Children and adolescents with depression may be at dramatically increased risk for premature death or an array of diseases later in life, new research suggests.
Youths with depression had a significantly increased risk for being diagnosed with any of 66 medical conditions later in life. The greatest increased risk was for self-harm; the rate was 14-fold higher rate among those who had experienced depression in childhood or adolescence compared to those who had not.
Moreover, those who had experienced depression in youth were nearly six times more likely to die prematurely compared to the general population.
“Depressed children and teenagers have an increased risk of suffering from premature death and a wide range of illnesses later in life,” senior author Sarah Bergen, PhD, associate professor, Department of Medical Epidemiology and Biostatistics, Karolinska Institutet, Stockholm, Sweden, told Medscape Medical News.
“We would like clinicians to be aware of this association so they can monitor young patients with depression for other health outcomes,” she said.
The study was published online December 9 in JAMA Psychiatry.
“There are many studies showing that depression and other diagnoses co-occur, but most of these involved adults and only [focused on] a small number of other disorders,” Bergen said.
“Since experiences early in life may have significant later impact, we investigated whether childhood and adolescent depression was related to experiencing a large range of possible outcomes,” she added.
The researchers drew on data from Swiss national registers encompassing 1,487,964 individuals born between 1982 and 1996. Participants were followed through 2013.
Of these persons, 2.5% (n = 37,185; 67.4% female) experienced depression (defined as receiving one or more diagnoses of depression between ages 5 and 19 years). Over half (60%) of patients with depression received their first diagnosis between ages 17 and 19 years.
The researchers identified 69 somatic illnesses, which they grouped into 14 categories: infections; immune dysfunction; autoimmune diseases; endocrine and metabolic disorders; nervous system diseases; eye diseases; circulatory system diseases; respiratory system diseases; digestive diseases; musculoskeletal system and connective tissue diseases; genitourinary system diseases; diseases during pregnancy and the perinatal period; and injuries.
They grouped cause of death into three categories: death by intentional self-harm, death by external causes, and death by natural causes.
Psychiatric comorbidities that were diagnosed during follow-up were categorized as substance use disorders (SUDs); anxiety disorders; earlier-onset disorders (attention-deficit/hyperactivity disorder [ADHD], autism spectrum disorders, and intellectual disability); and later-onset disorders (mania, bipolar disorders, schizoaffective disorders, and schizophrenia).
Females More Vulnerable
The prevalence of comorbid psychiatric disorders was higher among youths with depression than in the general population.
|Comorbid disorder||Youths with depression||Youths without depression|
During the follow-up period, 1% of patients who experienced depression as youths died, compared to 0.4% in the nondepressed group. Intentional self-harm was the leading cause of death among those who had experienced depression as youths, followed by other external causes of death. By contrast, most individuals without depression died from external or natural causes.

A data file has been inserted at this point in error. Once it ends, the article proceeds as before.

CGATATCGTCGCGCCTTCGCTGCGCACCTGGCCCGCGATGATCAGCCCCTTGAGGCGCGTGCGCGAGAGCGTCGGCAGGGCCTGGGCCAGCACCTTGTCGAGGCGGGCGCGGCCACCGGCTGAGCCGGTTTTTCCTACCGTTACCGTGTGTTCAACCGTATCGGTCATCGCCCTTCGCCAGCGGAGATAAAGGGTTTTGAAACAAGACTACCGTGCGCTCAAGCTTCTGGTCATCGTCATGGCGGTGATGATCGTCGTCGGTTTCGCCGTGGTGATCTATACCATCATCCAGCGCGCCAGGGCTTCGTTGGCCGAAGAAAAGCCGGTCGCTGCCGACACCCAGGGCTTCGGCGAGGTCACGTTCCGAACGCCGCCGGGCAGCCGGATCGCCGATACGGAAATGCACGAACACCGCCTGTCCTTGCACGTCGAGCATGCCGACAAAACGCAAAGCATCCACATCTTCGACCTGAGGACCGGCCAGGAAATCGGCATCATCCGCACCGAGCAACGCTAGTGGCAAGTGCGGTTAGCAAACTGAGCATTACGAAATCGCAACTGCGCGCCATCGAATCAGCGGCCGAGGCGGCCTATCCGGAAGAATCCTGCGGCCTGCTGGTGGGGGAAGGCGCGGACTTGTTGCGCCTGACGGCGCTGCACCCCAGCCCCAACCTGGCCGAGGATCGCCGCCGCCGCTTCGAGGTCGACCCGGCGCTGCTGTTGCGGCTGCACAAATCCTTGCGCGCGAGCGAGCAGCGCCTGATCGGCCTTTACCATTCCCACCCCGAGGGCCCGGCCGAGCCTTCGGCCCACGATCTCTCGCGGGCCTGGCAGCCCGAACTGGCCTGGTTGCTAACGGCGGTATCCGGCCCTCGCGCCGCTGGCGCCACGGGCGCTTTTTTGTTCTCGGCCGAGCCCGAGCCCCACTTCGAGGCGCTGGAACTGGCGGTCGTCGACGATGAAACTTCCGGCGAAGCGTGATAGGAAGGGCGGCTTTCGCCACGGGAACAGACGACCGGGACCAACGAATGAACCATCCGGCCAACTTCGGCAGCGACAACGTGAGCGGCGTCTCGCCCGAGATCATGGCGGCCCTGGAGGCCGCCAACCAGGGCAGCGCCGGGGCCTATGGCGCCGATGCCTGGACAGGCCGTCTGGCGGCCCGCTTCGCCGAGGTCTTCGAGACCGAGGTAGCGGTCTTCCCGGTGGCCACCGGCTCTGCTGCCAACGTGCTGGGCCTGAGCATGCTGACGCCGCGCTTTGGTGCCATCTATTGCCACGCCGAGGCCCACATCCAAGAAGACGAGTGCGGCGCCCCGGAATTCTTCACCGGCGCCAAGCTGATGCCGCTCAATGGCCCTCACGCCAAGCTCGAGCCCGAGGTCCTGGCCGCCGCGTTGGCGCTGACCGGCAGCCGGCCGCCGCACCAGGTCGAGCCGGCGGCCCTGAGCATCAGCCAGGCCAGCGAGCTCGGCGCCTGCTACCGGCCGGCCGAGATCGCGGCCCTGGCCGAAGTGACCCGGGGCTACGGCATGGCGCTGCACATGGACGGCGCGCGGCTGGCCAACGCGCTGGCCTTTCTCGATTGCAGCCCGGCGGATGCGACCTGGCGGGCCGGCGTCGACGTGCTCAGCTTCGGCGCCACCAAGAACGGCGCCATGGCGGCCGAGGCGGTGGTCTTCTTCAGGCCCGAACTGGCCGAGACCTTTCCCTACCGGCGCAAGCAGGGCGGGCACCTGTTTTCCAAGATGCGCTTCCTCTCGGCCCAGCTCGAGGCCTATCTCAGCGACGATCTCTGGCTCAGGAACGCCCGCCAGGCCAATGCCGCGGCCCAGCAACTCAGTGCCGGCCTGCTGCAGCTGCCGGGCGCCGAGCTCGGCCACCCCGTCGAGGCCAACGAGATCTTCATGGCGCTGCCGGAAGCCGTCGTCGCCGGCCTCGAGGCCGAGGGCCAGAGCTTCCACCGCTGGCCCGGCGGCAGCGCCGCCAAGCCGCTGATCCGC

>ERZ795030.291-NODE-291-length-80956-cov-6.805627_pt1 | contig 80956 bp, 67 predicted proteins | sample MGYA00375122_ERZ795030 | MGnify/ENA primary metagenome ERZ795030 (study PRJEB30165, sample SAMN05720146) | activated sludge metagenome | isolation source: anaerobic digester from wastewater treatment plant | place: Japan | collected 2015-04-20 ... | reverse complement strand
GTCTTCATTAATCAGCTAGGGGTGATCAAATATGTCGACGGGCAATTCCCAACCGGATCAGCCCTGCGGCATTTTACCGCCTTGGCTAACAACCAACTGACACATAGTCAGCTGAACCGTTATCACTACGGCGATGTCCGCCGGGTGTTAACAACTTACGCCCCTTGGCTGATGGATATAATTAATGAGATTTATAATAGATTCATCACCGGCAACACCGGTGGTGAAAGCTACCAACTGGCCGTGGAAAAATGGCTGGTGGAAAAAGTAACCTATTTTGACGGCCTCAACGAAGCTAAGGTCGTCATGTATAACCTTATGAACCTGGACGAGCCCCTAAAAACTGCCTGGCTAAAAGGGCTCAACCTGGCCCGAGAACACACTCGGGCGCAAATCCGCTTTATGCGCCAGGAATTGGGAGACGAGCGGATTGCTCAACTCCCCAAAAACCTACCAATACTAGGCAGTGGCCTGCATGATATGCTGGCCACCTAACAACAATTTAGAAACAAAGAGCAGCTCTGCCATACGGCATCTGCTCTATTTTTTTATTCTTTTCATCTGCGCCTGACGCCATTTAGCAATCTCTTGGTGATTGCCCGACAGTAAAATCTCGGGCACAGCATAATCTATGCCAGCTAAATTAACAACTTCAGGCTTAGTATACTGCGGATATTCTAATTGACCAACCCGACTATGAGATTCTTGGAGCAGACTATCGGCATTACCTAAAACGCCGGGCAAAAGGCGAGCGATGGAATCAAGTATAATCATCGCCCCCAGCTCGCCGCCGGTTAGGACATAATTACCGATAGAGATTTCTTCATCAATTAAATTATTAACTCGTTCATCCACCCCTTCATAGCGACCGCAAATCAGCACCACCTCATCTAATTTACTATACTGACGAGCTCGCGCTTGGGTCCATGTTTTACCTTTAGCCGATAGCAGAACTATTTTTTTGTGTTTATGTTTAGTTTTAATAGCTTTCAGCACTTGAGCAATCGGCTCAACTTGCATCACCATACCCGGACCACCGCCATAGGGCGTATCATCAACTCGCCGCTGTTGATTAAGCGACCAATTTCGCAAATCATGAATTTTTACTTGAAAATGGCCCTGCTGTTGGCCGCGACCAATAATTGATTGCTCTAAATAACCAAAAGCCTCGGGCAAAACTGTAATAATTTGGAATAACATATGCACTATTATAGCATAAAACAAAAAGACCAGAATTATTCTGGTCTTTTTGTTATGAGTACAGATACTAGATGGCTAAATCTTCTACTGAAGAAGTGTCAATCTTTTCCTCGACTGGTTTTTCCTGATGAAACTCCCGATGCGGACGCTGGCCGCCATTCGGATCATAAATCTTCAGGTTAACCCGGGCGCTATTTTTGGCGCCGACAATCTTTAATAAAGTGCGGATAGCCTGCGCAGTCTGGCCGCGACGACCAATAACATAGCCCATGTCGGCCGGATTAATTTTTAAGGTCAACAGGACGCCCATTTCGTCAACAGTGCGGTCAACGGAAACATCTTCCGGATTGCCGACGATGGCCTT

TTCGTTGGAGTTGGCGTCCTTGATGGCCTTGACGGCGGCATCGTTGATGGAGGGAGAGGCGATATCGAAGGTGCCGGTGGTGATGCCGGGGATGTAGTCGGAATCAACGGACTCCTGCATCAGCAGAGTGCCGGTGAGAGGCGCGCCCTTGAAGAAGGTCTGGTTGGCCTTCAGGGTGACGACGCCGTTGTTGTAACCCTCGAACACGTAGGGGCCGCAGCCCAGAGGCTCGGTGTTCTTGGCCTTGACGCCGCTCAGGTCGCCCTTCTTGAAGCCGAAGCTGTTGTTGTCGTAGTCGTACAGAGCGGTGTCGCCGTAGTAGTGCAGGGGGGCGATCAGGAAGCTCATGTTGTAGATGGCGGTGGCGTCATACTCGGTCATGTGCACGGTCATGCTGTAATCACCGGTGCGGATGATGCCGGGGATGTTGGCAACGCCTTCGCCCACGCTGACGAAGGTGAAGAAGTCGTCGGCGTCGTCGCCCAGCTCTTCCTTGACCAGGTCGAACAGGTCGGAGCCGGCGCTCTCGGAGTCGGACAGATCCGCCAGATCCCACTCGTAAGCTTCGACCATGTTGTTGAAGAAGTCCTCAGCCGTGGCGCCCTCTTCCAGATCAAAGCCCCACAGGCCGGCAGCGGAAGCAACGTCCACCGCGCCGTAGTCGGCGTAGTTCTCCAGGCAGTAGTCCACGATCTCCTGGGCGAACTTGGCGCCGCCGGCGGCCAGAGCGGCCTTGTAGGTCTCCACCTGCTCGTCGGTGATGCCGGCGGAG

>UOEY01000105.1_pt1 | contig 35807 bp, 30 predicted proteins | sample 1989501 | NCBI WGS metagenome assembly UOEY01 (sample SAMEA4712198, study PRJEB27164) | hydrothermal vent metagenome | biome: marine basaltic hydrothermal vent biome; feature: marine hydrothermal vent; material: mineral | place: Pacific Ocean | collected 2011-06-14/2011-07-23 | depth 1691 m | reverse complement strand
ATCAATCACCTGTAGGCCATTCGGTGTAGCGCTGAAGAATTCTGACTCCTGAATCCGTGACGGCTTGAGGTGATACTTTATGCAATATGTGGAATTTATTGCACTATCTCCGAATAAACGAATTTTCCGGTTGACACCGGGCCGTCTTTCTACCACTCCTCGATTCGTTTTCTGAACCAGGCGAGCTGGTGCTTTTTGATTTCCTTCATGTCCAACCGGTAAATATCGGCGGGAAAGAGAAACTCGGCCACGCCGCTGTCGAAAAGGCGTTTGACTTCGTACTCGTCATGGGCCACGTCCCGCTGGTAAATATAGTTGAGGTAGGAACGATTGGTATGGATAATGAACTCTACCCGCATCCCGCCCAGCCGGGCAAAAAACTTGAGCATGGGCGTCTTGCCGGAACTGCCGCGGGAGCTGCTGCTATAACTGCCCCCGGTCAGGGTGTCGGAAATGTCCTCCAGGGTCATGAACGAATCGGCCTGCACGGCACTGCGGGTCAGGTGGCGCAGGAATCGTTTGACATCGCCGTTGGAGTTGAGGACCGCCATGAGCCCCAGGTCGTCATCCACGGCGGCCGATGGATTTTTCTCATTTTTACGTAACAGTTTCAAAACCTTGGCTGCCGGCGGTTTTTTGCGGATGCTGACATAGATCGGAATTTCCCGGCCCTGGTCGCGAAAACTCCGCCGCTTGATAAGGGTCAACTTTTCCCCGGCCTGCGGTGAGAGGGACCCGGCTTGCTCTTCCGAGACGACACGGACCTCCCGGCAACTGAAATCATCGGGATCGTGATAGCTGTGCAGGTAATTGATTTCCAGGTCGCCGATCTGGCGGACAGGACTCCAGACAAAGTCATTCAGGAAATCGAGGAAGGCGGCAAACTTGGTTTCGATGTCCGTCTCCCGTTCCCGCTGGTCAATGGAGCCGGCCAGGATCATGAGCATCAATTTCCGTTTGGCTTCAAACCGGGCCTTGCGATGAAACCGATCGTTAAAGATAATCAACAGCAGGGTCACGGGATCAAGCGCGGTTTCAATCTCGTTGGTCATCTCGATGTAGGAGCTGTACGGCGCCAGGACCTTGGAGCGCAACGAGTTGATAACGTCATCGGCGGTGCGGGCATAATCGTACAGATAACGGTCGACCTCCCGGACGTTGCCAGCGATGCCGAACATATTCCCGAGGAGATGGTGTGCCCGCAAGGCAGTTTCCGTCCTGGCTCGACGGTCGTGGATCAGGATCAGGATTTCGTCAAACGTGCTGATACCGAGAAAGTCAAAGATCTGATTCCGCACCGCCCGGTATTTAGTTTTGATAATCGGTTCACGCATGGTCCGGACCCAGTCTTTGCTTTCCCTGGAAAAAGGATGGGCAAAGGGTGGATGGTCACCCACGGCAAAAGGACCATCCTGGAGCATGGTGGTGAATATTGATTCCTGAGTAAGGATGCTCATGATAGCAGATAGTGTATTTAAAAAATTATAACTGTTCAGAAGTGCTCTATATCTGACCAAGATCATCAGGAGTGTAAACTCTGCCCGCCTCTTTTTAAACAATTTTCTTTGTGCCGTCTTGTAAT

For both sexes, persons who experienced depression as youths had almost six times the risk for all-cause mortality compared to individuals who had not been diagnosed with depression as youths (HR, 5.9; 95% CI, 5.3 – 6.6). The greatest risk was associated with intentional self-harm (HR, 14.6; 95% CI, 12.6 – 16.9), followed by death from other external causes (HR, 3.7; 95% CI, 3.0 – 4.6) and death by natural causes (HR, 2.1; 95% CI, 1.6 – 2.9).
“Our study does not show that [youth] depression causes the later conditions, only that there is an association, for which there are several potential explanations,” Bergen said.
“It is possible that genetic or environmental risk factors lead to both youth depression and somatic diseases. Alternatively, depression may alter biological mechanisms in ways that are detrimental to overall health later in life, or depression may increase risks for poor health behaviors that lead to these associations,” she suggested.
“Canary in a Coal Mine”
Commenting on the study for Medscape Medical News, Gabrielle A. Carlson, MD, professor of psychiatry and pediatrics, Renaissance School of Medicine at Stony Brook University, Stony Brook, New York, acknowledged being “surprised by the variety of medical illnesses that seemed to have some association with earlier-onset depression.”
Carlson, who is the president of the American Academy of Child and Adolescent Psychiatrists and was not involved with the study, said that what “made this study particularly interesting is that they [the researchers] looked at kids who were not yet sick and did not yet have these illnesses but are at risk for them downstream.
“Depression can be seen as a ‘canary in a coal mine,’ noting that individuals who develop depression at an early age are at risk for difficulties in the future, not least of which are medical illnesses,” Carlson added.
The study was funded by the European Union’s Horizon 2020 Research and Innovation Programme. Bergen reports no relevant financial relationships. The other authors’ disclosures are listed on the original article. Carlson has disclosed no relevant financial relationships.